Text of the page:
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ESA, the European Space Agency, is (formally) independent of other international cooperations like the European Union. After the fall of the Soviet Union, were there ever any proposals for ESA to join with the Russian space agency? ESA does accept new smaller member states now and then, including the former Soviet republic of Estonia in 2015. In the 1990s Roscosmos had big financial problems but also world leading space competence and assets. Among them the flight ready Energia/Buran launch system. There seems to have been potentially great synergies with such a merger.

Also, Ukraine and Kazakhstan had important space industries and assets, so I'd like to include them in this question.

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    $\begingroup$ Really unlikely. The relations between EU and Russia are strenuous. If not necessity for cooperation due to mutual economical dependence, they would be outright hostile. And while cooperation is welcome (Europe's money, brainpower and drive to space presence, Russia's facilities and economically competitive launch vehicles) such merger would be about impossible due to political reasons. $\endgroup$ – SF. Nov 16 '16 at 15:14
  • $\begingroup$ Furthermore whilst ESA has member states, some of which in turn have their own space agencies, ESA has never "joined" with any space agency of a member state. $\endgroup$ – Puffin Nov 30 '16 at 22:38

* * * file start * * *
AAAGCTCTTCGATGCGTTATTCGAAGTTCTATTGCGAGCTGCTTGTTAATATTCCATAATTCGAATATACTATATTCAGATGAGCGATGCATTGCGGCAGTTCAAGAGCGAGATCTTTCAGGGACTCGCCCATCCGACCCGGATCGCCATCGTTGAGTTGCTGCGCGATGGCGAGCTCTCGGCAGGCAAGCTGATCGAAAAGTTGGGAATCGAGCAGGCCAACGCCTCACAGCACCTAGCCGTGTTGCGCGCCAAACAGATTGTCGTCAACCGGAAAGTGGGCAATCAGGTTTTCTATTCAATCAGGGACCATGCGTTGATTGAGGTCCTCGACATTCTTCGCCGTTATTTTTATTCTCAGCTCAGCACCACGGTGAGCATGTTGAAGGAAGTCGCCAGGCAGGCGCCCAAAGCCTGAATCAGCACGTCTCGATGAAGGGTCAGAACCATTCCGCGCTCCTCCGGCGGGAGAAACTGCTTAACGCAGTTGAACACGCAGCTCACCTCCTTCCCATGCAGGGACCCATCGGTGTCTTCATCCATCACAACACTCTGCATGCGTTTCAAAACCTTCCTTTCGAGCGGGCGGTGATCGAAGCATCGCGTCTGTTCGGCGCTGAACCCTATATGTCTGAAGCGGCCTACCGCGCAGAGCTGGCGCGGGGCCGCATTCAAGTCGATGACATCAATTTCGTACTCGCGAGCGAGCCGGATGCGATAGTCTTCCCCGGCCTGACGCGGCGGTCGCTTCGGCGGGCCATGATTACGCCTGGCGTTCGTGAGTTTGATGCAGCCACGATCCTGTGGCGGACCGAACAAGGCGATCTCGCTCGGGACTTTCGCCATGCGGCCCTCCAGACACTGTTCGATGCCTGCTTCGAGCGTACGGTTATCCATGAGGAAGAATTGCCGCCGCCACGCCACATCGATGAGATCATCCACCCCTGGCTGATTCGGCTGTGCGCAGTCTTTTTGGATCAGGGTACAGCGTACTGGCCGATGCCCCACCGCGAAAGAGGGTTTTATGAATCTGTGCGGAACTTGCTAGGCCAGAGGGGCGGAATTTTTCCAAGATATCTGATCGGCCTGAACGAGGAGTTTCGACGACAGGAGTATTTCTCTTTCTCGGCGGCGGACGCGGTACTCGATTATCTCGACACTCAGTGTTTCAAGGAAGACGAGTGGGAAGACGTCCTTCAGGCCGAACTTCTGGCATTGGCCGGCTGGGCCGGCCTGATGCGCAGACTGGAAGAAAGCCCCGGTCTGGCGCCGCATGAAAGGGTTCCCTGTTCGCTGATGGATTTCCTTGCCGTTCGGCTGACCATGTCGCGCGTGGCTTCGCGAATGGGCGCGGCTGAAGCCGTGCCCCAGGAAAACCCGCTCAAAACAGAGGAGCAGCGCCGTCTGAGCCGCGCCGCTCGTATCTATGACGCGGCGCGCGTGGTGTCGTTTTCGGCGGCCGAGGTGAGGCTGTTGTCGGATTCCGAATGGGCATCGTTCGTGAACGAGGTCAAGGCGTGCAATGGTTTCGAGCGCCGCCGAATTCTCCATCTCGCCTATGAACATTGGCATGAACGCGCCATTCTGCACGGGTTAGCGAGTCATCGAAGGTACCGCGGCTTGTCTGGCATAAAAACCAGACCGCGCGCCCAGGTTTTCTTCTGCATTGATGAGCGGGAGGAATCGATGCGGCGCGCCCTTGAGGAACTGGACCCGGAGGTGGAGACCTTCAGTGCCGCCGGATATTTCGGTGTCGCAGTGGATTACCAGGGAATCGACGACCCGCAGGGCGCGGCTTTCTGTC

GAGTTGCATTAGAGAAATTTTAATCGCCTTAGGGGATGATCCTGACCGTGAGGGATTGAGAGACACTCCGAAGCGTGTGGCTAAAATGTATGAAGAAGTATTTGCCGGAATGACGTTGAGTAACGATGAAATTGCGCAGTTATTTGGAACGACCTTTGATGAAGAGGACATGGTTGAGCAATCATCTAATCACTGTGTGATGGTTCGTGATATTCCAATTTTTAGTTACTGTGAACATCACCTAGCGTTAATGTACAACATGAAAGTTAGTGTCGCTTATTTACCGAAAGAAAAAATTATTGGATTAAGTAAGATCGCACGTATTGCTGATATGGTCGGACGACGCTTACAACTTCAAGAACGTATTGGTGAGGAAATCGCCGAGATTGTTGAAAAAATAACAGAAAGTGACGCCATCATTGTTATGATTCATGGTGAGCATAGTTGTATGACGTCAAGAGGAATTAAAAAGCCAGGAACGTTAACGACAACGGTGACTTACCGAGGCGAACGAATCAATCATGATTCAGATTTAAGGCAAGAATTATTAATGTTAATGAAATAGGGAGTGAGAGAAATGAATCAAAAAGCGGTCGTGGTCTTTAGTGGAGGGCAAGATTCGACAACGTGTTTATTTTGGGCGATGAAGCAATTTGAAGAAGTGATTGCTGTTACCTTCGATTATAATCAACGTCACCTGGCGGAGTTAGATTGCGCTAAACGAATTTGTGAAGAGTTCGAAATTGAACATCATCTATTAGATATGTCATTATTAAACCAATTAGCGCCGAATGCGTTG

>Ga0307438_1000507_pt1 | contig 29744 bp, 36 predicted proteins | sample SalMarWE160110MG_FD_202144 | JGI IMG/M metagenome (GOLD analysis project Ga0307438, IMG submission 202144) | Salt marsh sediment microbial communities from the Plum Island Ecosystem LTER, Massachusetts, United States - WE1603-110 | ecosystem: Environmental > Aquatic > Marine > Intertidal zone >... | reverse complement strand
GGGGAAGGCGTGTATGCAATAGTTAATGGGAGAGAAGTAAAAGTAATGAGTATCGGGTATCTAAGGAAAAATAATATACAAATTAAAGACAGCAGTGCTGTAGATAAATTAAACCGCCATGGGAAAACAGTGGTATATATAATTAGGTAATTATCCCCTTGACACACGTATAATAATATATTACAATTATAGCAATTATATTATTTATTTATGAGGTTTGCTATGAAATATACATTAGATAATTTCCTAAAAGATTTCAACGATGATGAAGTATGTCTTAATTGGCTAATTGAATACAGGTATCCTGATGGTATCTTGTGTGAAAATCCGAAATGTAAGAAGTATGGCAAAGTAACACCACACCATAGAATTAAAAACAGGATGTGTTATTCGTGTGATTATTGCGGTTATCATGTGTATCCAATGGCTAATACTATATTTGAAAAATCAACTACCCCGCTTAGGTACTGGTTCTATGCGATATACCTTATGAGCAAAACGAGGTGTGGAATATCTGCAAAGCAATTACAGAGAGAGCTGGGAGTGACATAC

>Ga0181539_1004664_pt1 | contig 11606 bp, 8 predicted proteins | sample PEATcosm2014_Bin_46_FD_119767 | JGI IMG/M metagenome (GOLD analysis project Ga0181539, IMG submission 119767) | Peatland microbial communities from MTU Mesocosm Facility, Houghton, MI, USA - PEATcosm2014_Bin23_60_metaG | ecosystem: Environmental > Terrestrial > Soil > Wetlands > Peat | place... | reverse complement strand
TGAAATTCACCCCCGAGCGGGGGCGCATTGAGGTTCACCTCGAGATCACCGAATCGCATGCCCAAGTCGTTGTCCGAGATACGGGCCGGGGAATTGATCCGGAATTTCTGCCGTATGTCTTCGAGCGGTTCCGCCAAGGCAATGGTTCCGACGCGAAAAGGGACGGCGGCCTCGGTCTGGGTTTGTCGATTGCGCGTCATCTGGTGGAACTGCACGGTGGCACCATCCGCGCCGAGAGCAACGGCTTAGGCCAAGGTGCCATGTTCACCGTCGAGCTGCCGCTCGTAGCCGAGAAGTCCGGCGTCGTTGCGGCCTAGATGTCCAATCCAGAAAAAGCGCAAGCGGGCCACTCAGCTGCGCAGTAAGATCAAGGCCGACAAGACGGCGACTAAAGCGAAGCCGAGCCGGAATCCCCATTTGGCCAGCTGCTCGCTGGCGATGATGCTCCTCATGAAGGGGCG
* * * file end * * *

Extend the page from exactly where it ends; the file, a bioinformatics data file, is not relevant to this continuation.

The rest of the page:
• $\begingroup$ That would imply Germany and France accepted this first (which for France would be a no-go due to military reasons). However ESA made a deal with Roscosmos to launch Soyuz from Kourou. $\endgroup$ – mins Dec 30 '18 at 14:00
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I've never seen serious discussion of Russia becoming an ESA member state. It's fairly unlikely to happen as Russia would see this as a degradation.

There is extensive cooperation between ESA and Russia on various programs:

  • Soyuz rockets are launched from the ESA launch base at Kourou
  • some ESA scientific missions carry Russian instruments, and vice versa
  • both are partners in the ISS, ESA astronauts train in Russia and are launched by Soyuz

In the 1990s after the collapse of the Soviet Union, ESA started working towards this situation by inviting the Russians into various programs (including the Hermes manned space program then underway).

From a 2011 press release:

Russia is ESA's first partner in its efforts to ensure long-term access to space. There is a framework agreement between ESA and the government of the Russian Federation on cooperation and partnership in the exploration and use of outer space for peaceful purposes, and cooperation is already underway in two different areas of launcher activity that will bring benefits to both partners.

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